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AI and Robotics
Transcript of AI and Robotics
In the 1800's, a "computer" was a person who was hired to perform routine calculations for a business.
The person didn't need to understand what the calculations were for or what they meant, they just needed to crunch the numbers. It was a "mindless" task, one that required no creativity or insight on the part of the person.
But humans are slow, prone to error, and worst of all
you have to feed them.
So we got started on the project of automating computation.
In 1837, Charles Babbage designed the Analytical Engine, the first Turing-complete automated computer.
Due to lack of funding and interest, the machine wasn't built until the 1940's, when electronic computers were already in production. It worked exactly as designed.
In the 1840s, Babbage's colleague Ada Lovelace became interested in the engine. Using punch cards inspired by the Jaquard Loom, Lovelace described ways of performing a variety of calculations with the Analytical engine, earning her the title of the world's fist computer programmer
In 1936, Turing proved that the halting problem was undecideable.
His proof relied on a formal definition of a general computing device, what is now known as a 'Turing Machine".
Finite state machine
With a formal definition of "computation", we could now build automated computing machines.
The first such machines were called "mechanical brains" in the press.
Aside from human beings, these machines were the only systems in the known universe capable of carrying out formal calculations automatically.
The mechanical brains became an important resource in the war effort.
The Turing Test
We now have real world artifacts that dwarf Leibniz’s giant mill both in speed and intricacy. And we have come to appreciate that what is well nigh invisible at the level of the meshing of billions of gears may nevertheless be readily comprehensible at higher levels of analysis–at any of many nested "software" levels, where the patterns of patterns of patterns of organization (of organization of organization) can render salient and explain the marvelous competences of the mill.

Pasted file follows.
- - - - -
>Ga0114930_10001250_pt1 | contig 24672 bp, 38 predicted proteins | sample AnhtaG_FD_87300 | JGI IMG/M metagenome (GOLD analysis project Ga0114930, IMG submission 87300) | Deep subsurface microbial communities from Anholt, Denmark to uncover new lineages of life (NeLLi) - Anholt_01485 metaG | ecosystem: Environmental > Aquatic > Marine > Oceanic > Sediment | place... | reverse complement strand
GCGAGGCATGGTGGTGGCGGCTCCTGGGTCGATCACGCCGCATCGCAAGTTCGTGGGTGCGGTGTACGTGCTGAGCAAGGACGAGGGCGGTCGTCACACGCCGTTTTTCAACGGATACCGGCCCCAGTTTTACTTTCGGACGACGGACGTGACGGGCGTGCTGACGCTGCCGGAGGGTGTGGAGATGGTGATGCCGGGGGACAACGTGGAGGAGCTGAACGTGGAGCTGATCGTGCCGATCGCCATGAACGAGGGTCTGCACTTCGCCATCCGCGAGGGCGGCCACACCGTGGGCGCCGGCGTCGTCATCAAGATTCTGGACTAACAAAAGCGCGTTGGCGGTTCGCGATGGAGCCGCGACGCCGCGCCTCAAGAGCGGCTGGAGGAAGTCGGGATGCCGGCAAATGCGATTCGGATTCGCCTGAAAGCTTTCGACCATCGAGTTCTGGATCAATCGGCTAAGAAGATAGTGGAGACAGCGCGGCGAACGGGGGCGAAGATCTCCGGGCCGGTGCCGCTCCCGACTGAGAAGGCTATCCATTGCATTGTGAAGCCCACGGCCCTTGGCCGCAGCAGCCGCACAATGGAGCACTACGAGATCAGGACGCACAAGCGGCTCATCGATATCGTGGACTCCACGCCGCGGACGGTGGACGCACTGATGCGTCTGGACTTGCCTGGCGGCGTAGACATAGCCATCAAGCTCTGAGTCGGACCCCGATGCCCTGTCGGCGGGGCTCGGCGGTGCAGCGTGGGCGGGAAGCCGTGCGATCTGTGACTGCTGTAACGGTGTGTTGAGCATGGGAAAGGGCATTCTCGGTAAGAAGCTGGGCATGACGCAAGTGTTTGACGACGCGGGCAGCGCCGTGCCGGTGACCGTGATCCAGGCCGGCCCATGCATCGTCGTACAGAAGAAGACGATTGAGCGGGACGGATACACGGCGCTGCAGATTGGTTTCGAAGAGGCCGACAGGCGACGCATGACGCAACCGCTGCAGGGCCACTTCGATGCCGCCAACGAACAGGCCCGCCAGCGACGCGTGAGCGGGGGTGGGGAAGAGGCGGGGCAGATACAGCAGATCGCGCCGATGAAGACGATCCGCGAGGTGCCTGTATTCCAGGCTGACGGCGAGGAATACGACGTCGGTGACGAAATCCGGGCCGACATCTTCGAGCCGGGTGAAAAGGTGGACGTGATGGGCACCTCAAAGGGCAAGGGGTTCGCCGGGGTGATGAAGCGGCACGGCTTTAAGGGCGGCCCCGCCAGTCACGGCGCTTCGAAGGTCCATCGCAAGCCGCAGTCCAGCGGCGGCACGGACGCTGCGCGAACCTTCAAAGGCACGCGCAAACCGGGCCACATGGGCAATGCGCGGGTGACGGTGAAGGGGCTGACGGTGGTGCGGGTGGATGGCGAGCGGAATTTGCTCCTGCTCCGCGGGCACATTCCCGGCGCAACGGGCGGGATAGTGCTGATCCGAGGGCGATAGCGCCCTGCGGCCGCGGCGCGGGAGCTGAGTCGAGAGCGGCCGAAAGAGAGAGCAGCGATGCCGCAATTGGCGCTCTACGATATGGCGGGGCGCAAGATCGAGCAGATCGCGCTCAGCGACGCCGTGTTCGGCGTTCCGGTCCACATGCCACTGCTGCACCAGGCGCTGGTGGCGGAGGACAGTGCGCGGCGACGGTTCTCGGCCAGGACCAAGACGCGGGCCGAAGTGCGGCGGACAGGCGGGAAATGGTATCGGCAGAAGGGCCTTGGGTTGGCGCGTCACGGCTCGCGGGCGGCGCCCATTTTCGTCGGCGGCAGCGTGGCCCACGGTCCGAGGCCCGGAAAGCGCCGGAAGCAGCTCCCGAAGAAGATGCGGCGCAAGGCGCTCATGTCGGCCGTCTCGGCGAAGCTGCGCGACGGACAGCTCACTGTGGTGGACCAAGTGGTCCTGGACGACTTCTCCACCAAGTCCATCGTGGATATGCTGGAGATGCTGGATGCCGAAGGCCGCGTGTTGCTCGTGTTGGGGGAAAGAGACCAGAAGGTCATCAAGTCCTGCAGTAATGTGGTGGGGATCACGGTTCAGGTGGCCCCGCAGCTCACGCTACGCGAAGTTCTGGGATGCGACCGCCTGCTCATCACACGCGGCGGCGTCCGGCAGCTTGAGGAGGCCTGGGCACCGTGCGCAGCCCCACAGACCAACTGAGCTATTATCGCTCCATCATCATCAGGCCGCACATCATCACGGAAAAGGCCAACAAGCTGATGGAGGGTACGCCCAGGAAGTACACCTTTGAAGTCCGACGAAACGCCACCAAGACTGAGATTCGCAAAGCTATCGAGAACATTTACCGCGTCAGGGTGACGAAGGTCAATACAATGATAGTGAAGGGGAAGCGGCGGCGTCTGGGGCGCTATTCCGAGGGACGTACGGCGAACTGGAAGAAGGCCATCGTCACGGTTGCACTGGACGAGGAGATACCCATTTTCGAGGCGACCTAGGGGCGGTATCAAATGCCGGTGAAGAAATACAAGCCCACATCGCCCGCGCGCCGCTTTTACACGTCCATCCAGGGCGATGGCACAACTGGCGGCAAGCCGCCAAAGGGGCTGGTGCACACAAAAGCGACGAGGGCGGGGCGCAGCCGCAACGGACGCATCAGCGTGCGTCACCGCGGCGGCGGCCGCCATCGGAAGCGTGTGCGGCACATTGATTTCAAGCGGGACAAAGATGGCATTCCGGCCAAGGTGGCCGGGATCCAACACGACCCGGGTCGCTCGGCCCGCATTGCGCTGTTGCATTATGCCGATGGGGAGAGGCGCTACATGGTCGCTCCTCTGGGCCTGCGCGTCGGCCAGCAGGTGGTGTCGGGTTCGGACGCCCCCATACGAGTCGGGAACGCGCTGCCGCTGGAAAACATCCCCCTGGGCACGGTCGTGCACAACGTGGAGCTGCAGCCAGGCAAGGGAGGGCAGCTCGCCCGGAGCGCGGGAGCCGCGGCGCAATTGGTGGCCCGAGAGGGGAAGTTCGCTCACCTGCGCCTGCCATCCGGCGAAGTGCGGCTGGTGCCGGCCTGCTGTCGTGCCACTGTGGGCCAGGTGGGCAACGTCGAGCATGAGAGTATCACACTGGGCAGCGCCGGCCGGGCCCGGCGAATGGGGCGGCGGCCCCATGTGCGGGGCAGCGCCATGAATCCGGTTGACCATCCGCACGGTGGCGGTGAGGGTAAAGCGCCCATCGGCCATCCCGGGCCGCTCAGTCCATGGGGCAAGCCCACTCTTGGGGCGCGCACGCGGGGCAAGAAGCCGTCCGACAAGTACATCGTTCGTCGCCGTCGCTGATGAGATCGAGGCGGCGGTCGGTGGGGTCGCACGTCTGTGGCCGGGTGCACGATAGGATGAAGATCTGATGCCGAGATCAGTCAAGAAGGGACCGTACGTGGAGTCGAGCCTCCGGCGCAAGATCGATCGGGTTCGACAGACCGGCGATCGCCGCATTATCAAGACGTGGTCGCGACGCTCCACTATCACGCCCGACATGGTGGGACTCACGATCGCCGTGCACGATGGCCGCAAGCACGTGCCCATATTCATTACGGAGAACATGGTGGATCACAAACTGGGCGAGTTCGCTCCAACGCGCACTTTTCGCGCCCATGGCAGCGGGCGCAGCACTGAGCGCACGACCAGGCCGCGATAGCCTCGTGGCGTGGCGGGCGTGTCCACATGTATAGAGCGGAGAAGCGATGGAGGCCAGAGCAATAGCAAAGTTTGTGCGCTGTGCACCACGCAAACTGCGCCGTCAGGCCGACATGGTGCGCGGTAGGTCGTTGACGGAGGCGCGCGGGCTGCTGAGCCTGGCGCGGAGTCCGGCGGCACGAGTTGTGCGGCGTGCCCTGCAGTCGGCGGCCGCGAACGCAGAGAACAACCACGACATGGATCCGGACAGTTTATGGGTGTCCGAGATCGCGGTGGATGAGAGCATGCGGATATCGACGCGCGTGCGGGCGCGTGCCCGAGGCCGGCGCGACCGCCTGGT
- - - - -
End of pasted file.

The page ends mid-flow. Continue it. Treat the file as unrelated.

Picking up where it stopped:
In the first half of the century, many scientists and philosophers might have agreed with Leibniz about the mind, simply because the mind seemed to consist of phenomena utterly unlike the phenomena in the rest of biology.
Dennett, "The Zombie Hunch"
The inner lives of mindless plants and simple organisms (and our bodies below the neck) might yield without residue to normal biological science, but nothing remotely mindlike could be accounted for in such mechanical terms.
Or so it must have seemed until something came along in midcentury to break the spell of Leibniz’s intuition pump.
Computers are mindlike in ways that no earlier artifacts were: they can control processes that perform tasks that call for discrimination, inference, memory, judgment, anticipation;
they are generators of new knowledge, finders of patterns–in poetry, astronomy, and mathematics, for instance–that heretofore only human beings could even hope to find.